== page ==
“I know your face.” whispered the tiny woman as Nathan passed her workstation. He glanced at her cube, where she was manipulating objects in her field. He looked at her field and nodded.
“You do good work here.” Please, he thought, take the warning. He flicked a signal with his left hand, asking her to be silent. Then he noticed the mark on the back of her neck and he knew that she was new and hadn’t had enough time to learn all the hand signs, which were taught in secret, slowly passed from prisoner to prisoner. The tattooed mark told Nathan that the woman had only been here for a few weeks, that she had been arrested for civil disobedience and undermining the government. The mark told him that this tiny bronze woman had two children.
“There are those of us that remember, your movement has not died.” she said, taking one hand out of the field, dropping the virtual object she had been manipulating.
“I’m an overseer. We are criminals. We are nothing now.”
“They say it was you, not Elina who lead the campaign. They love you.”
Elina, the voice of the revolution. Nathan shivered hearing her name, and the memories it brought with it. “Stop.” Nathan begged.
Her voice rose, a powerful alto, ringing in the stone hall. “Isra will be free. The so-called union of planets cannot stop us. The people believe in freedom! ”
A loud, deep voice boomed up from the floor, the computer had caught their conversation “Resident 204-3318, you have been noted for unrelated work discussion and you are hereby summoned for recoding.” The floor beneath the woman became suddenly soft and she fell from her stool. Nathan stepped back from the warm flood. The woman cried out and scrabbled for a handhold, but everything she touched melted under her fingers. She called to him as she sank into the floor.
“They write your name on the city walls! They sing, they are singing! Isra! Isra!” The woman was suddenly yanked downwards, her eyes still open as the floor consumed her.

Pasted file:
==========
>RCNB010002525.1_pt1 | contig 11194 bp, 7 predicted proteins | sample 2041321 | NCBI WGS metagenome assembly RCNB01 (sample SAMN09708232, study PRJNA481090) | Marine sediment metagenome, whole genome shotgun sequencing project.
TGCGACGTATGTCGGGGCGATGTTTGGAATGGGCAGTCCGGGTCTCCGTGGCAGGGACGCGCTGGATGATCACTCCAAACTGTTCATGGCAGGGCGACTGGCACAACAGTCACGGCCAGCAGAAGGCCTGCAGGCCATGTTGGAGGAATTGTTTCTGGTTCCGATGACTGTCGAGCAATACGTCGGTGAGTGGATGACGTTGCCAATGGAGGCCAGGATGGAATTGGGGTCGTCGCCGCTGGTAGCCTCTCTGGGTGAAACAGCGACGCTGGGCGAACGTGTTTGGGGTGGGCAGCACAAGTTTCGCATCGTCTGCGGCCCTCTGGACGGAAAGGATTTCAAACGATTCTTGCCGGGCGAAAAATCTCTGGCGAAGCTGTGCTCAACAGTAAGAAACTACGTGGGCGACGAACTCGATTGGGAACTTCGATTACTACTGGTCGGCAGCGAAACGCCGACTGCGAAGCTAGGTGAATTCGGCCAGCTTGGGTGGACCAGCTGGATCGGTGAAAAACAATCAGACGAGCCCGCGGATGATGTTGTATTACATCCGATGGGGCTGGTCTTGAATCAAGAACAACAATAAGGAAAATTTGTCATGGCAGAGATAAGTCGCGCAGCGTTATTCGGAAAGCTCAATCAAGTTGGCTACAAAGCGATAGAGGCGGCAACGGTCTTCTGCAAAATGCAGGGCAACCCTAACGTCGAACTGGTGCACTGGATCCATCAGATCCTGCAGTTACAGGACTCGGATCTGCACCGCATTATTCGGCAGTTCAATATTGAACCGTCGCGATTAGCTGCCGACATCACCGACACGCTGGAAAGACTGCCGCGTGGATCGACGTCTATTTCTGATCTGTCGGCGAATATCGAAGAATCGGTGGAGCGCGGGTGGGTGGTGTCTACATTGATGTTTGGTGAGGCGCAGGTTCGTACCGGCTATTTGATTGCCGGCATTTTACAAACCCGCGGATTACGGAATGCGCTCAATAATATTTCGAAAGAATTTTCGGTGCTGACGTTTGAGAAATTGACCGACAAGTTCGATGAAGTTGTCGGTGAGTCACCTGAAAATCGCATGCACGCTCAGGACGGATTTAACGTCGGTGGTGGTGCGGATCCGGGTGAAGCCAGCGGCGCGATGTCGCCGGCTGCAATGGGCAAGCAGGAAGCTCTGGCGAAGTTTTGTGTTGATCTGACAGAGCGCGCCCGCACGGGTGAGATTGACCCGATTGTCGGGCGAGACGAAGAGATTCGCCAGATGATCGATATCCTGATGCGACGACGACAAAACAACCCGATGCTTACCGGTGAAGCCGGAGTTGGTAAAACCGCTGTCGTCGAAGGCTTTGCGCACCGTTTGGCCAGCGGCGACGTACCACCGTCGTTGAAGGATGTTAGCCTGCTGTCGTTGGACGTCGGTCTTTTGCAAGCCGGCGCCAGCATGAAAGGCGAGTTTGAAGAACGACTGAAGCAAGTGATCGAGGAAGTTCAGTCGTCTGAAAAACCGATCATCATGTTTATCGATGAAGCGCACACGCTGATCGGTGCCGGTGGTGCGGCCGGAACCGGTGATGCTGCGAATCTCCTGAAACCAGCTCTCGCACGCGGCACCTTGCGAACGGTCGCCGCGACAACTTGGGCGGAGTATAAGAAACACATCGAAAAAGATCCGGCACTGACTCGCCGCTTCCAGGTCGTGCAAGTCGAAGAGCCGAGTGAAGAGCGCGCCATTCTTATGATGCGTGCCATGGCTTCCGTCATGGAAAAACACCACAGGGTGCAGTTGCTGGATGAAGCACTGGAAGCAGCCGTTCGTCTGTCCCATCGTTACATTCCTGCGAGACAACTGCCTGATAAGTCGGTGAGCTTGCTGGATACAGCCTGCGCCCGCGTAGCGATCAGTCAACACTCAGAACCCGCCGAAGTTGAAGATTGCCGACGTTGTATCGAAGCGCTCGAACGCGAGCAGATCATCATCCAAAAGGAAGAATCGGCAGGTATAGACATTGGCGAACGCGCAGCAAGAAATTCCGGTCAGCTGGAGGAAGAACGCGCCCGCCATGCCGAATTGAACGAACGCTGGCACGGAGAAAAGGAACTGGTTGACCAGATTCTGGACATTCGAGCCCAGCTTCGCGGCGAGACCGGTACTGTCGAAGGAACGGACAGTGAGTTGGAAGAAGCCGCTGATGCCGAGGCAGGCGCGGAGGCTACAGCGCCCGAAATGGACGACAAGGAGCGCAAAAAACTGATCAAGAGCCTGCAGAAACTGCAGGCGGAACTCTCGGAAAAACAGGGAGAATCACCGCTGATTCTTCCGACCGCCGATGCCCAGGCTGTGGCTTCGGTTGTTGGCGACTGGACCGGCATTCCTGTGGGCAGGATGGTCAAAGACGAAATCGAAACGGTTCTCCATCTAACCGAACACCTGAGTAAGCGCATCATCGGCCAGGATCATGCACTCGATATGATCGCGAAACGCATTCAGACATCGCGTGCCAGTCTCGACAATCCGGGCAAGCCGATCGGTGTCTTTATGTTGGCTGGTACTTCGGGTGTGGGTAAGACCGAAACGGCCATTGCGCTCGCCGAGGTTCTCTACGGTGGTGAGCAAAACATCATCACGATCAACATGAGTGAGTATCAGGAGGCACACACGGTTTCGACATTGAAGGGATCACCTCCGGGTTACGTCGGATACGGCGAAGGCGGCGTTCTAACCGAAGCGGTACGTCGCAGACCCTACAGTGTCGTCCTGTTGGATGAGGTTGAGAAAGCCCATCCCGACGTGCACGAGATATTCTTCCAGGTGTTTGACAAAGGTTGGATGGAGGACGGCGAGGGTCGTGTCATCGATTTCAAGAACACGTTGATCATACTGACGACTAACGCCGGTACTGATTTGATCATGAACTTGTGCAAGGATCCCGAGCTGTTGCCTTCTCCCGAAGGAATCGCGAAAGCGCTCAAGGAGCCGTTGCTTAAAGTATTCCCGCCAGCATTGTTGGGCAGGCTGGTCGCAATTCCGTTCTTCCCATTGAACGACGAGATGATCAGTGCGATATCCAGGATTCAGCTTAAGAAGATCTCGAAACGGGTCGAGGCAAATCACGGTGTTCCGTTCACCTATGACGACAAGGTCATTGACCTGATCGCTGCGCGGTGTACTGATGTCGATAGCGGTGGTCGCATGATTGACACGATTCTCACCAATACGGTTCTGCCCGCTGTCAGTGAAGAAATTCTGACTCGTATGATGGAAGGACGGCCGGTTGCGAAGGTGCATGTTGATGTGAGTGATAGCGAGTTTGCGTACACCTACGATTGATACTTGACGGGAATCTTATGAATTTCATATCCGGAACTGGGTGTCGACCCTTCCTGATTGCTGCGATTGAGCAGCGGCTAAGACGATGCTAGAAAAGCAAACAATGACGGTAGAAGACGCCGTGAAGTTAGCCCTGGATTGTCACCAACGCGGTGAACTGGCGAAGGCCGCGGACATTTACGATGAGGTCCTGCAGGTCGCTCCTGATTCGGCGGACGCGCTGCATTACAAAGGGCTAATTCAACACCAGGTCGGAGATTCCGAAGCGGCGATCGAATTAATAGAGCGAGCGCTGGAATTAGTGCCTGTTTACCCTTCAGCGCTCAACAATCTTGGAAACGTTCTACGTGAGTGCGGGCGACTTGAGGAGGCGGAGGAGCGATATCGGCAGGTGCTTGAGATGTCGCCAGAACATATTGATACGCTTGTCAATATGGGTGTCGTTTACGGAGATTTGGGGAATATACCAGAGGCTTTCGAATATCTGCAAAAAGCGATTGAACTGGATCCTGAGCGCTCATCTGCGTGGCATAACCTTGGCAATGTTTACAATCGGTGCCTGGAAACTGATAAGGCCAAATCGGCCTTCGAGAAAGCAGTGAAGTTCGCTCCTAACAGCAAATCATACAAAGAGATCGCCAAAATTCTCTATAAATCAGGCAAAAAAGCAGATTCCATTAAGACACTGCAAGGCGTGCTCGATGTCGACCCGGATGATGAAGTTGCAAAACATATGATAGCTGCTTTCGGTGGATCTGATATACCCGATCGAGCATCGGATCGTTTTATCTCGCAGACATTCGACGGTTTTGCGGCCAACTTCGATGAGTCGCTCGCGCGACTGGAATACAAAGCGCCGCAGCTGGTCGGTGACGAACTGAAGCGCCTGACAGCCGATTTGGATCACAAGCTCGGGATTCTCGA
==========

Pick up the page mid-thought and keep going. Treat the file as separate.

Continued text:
Nathans cheek was bleeding in his mouth. He forced himself to breathe and when the floor cooled and hardened he turned and left, ignoring the hand signals of the workers around him.
“Tend to your duties.” he said, surprised at how cold his voice sounded.
There was a certain quiet to this planet. The millions of years had led to a malfunction of tectonic waves on Ritus-112. Plates shifted and now allowed the sight of black igneous rock. which spanned the wide crevice at the depths of what used to be a Class 3 water mass.
A being with neither a spine nor eyes could feel as the tools melted through the rock to expose any unclassified organic material. Ritus-112 could sense past the rock, but the effort was one that he had chosen not to take. Soon enough the Illumna would have its answer.
One red stain against a sea of black would spread into the cracks and alert the hovering being. Its skin made of light shifted as its attention gathered towards the area of red. For weeks they had excavated numerous unnatural formations with only a Level 2 category of complexity. Most of the history of the planet had been lost millions of years ago, but some things remained. In the dirt, which had spent cells of radiation injected into most particles, they found the outlines of creatures that once created.
All that were aware of the Illumna knew that any being that had the power to create was something of a wonder, so they sought out any single organic cell that had not been reduced to the living status of the beings on the planet; insentient carbon. Coming upon the spot of red, Ritus-112’s form fluctuated to appear most pleased with the findings.
Already, it had begun to dissect the impure from the pure and to find logic at the speed of existence. The code had been unlocked because Ritus-112 knew it would be simple. A being made up of the models of existence was small, but still holding organic material. While the host specimen was quite dead, a containment receptacle upon its back held the base compound for the creators.
After the code had been unlocked, Ritus-112 began to energize the construction by borrowing from the light-stream. Its essence began to shimmer, then filter through the tools into the droplets of organic material. Soon there would be a rise in the heat to accelerate the replication process. A structure-built form that built amplifications which in turn built perception and awareness.
Before the being had even awoken, Ritus-112 had read its every thought, known its every memory. The receptacle would be called the mosquito, and the creator would call itselfâ€¦ human.